Wedding china and squirrel’s nest.

Fern was very, very sad when we took this away from her.

And here are some random photos from the inside of camp, that again have been waiting for their proper moment…

What else do you do during the long New England winter? Braid a rug, that’s what.

My favorite.

Sigh. Well, it’s time to begin our week and go out into the modern world. Tell me about your own secret time capsules and also, how did you fare during our uber intense full moon weekend?

Happy Monday!


9 thoughts on “The Opening of the Bunk House

  1. Well, I’m speechless. I would not be able to stop touching all of the pretties were I you. I can imagine how important it was for you to be able to connect with your history in this way, it makes it real, it exists even now!…..there seems to be so much preserved history in America; Steve and I observed this when we were there – and were amazed and thankful that not everything everywhere has made way for the “future”. Girl, that little dagger in it’s pouch is my favourite, can you just see the adventures it’s had?! Actually, the toy soldiers in the box are a close tie. hmmmm. Thanks for sharing your wonderland Mary. xo

  2. Oh wow!!!! That is amazing. The rug and those chairs are to die for. Congratulations I such a find. Always better when it has a personal meaning too!

  3. oh my goodness!!!! such beauty!! from both, the paris apartment and the bunk house, as well. old antique finds are simply the best. the smell, the textures, the wonderment, the aura and mystery behind every item. i know how proud you must be to find all of the amazing treasures from the bunkhouse… i know it must have really put a huge smile on your face!! the pictures are all so pretty, i don’t have a favorite, although i do admire all of the wonderful craftsmanship in that beautiful handmade rug. i just recently took up making handmade rugs and am loving it. 🙂 joe and i love going to antique shops and just staying the whole day….as i know you do, too. 🙂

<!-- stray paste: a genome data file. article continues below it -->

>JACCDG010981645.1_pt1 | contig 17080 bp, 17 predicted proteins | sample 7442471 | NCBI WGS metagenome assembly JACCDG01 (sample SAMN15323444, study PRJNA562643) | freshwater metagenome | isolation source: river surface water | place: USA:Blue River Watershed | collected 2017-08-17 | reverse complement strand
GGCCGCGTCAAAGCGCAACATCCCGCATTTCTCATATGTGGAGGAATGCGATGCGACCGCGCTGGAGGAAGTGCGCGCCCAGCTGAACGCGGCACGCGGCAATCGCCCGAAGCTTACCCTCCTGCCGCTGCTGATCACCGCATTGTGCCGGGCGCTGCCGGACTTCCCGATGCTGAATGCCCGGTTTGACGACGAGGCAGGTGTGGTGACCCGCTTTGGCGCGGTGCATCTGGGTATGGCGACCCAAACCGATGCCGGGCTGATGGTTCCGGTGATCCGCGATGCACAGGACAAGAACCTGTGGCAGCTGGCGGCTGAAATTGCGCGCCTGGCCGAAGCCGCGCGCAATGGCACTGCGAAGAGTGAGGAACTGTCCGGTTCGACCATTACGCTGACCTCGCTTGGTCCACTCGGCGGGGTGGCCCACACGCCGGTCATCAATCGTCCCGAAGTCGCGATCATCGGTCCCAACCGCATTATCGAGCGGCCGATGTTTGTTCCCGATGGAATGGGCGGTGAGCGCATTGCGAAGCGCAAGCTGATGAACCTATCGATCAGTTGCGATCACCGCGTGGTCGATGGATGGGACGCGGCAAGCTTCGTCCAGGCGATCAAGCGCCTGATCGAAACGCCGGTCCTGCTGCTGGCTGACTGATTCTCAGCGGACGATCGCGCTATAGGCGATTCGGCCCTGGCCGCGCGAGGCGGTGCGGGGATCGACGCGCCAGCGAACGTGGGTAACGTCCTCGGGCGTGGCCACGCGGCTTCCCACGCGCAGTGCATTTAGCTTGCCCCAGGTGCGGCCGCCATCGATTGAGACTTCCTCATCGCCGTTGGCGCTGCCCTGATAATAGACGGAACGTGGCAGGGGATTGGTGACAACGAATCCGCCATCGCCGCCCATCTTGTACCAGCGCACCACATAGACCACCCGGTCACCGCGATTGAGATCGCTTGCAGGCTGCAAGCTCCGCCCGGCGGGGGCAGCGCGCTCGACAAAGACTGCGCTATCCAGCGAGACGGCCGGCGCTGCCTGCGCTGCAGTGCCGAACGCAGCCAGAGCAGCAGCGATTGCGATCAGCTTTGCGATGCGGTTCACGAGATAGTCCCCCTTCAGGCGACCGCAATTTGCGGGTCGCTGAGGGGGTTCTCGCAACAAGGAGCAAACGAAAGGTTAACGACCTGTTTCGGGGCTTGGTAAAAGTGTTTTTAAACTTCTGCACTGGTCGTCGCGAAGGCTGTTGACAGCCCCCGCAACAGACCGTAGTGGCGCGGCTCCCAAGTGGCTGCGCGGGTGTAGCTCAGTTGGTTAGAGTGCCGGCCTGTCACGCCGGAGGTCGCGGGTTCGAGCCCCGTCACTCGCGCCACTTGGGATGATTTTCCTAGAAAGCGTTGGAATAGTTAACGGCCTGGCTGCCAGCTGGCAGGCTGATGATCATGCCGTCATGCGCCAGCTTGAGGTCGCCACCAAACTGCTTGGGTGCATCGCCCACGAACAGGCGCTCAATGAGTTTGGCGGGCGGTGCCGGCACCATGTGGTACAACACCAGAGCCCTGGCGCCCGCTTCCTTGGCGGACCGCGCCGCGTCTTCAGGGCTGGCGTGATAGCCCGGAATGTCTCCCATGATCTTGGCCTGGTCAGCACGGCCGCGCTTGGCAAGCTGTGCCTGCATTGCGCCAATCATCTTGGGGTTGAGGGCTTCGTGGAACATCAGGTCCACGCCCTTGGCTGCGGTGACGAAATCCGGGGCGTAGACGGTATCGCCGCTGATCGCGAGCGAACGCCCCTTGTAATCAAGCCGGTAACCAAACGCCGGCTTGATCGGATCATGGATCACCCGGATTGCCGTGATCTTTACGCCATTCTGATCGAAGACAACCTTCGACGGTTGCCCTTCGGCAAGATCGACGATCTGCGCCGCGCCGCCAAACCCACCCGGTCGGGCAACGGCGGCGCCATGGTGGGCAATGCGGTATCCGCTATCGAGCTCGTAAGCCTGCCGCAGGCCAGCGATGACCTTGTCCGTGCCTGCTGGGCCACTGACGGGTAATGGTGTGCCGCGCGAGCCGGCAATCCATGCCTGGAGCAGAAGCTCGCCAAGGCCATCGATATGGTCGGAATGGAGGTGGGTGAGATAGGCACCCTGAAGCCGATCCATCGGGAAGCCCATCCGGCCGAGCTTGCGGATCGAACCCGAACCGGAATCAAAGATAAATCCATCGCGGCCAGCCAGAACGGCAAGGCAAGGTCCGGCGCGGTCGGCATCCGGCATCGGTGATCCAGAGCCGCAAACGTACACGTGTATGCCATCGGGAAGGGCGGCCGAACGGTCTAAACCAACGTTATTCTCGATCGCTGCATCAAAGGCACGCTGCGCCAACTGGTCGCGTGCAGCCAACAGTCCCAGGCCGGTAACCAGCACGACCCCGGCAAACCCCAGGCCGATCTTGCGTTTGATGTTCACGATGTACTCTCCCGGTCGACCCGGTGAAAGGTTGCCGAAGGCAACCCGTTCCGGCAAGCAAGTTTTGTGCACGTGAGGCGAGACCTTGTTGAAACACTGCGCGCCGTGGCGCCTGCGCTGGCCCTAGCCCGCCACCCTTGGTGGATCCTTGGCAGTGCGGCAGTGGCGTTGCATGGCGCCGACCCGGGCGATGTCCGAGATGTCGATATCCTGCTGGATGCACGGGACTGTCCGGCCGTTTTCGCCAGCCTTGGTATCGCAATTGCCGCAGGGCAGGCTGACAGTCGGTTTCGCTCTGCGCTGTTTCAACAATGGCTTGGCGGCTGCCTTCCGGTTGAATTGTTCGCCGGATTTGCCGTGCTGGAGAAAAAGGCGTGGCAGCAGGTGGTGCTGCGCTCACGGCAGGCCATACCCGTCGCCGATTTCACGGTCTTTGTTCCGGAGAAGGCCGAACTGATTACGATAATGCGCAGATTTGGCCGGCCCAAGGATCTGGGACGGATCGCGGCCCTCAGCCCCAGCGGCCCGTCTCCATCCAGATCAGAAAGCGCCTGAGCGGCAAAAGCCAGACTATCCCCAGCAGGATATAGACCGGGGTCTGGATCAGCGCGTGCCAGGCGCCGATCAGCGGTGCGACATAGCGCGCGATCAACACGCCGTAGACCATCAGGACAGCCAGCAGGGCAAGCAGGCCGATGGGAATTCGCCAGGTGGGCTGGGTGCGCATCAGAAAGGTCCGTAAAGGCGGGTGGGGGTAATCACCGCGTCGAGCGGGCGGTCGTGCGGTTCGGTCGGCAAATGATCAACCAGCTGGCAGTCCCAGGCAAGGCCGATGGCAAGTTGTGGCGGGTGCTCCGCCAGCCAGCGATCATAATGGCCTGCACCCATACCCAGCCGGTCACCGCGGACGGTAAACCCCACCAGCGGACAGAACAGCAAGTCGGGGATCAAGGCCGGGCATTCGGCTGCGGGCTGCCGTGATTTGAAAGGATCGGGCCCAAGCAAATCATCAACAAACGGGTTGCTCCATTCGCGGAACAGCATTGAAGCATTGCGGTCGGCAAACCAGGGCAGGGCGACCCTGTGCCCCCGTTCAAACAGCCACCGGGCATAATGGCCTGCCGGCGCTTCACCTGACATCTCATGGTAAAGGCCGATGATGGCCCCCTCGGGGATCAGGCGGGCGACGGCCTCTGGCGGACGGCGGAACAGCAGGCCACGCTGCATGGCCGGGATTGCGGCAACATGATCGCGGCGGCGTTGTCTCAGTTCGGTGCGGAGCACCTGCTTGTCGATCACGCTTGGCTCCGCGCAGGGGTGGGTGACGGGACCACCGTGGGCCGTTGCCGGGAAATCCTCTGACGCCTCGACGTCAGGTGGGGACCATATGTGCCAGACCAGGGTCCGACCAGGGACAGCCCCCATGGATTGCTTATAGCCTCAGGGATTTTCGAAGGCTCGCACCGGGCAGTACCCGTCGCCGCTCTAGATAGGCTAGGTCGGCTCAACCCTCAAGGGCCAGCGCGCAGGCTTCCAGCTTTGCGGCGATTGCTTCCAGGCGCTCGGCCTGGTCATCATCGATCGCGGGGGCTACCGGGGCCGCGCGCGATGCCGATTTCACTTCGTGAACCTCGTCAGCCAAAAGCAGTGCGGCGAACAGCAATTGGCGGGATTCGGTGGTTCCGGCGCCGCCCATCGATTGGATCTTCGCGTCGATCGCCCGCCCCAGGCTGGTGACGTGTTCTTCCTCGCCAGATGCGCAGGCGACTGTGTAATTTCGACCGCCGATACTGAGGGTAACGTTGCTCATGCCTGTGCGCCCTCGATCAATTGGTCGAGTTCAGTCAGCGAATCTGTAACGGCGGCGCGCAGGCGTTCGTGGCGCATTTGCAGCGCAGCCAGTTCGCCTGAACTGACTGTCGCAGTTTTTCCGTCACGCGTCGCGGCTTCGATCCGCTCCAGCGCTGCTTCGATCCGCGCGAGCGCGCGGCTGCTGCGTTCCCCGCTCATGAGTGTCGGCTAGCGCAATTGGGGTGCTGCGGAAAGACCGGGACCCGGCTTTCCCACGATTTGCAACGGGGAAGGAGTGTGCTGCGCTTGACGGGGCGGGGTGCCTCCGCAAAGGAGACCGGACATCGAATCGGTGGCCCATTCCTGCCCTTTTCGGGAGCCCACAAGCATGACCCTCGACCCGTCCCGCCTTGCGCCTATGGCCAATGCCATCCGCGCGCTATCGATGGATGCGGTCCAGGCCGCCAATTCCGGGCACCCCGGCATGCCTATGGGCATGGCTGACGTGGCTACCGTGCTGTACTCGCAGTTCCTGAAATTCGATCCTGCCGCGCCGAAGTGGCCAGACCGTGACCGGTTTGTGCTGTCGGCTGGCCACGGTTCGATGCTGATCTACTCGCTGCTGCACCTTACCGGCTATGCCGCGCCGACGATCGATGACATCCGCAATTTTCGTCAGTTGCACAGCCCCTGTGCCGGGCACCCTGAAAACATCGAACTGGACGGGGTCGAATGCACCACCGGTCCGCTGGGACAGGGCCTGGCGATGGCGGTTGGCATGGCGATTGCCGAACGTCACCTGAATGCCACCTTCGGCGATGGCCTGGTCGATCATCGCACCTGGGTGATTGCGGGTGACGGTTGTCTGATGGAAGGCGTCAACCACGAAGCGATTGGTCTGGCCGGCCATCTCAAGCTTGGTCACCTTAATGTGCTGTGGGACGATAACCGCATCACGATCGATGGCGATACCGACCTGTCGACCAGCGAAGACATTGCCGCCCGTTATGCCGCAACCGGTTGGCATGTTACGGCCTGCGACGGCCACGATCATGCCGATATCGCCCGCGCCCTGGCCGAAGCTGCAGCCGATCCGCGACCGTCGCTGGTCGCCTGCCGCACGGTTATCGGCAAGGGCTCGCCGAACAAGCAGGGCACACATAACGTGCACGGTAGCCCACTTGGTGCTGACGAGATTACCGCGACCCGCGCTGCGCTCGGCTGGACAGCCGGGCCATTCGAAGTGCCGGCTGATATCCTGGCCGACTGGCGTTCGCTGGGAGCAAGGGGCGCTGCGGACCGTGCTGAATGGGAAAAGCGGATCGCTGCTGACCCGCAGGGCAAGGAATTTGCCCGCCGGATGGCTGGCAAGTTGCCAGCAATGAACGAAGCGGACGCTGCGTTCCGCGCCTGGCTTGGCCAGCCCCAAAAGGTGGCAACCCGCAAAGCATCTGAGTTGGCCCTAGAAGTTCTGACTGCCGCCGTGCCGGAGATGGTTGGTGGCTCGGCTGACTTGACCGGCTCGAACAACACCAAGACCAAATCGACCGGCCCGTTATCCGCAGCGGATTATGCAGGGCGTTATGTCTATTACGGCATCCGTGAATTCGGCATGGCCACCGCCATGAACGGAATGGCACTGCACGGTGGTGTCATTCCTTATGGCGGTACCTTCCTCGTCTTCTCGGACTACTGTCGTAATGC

4. first off, that apartment is so awesome! can you imagine being one of the people that got to walk through there for the first time???? it must have been crazy!

    and wow! the bunk house is certainly filled with loads of treasures! how fun it must have been to go through all of that. and i think knowing whose it was makes it way more special! i love all furnishings inside the house. what a dreamy place to stay!

  5. I did come across your fb link, and was totally amazed, it was such a novel moment, and full of romance, I can only imagine she was in love with someone who died i the war and she could never go back!!! But we all have our stories I guess. Your incredible find here is astounding too. I love how our grannies generation were so naturaly crafty and caring with all they had. I love how we see it now, appreciate it all. xx

  6. my gosh! amazing indeed. Back home it’s so fun to go to people’s summer homes and see the “old junk” folks keep in their cabins and storage barns. Such treasures, not neglected just waiting for the right time. There’s much to be said for hoarding in my humble opinion 😉 I hope you guys kept that knife for Fern to have when she’s old enough.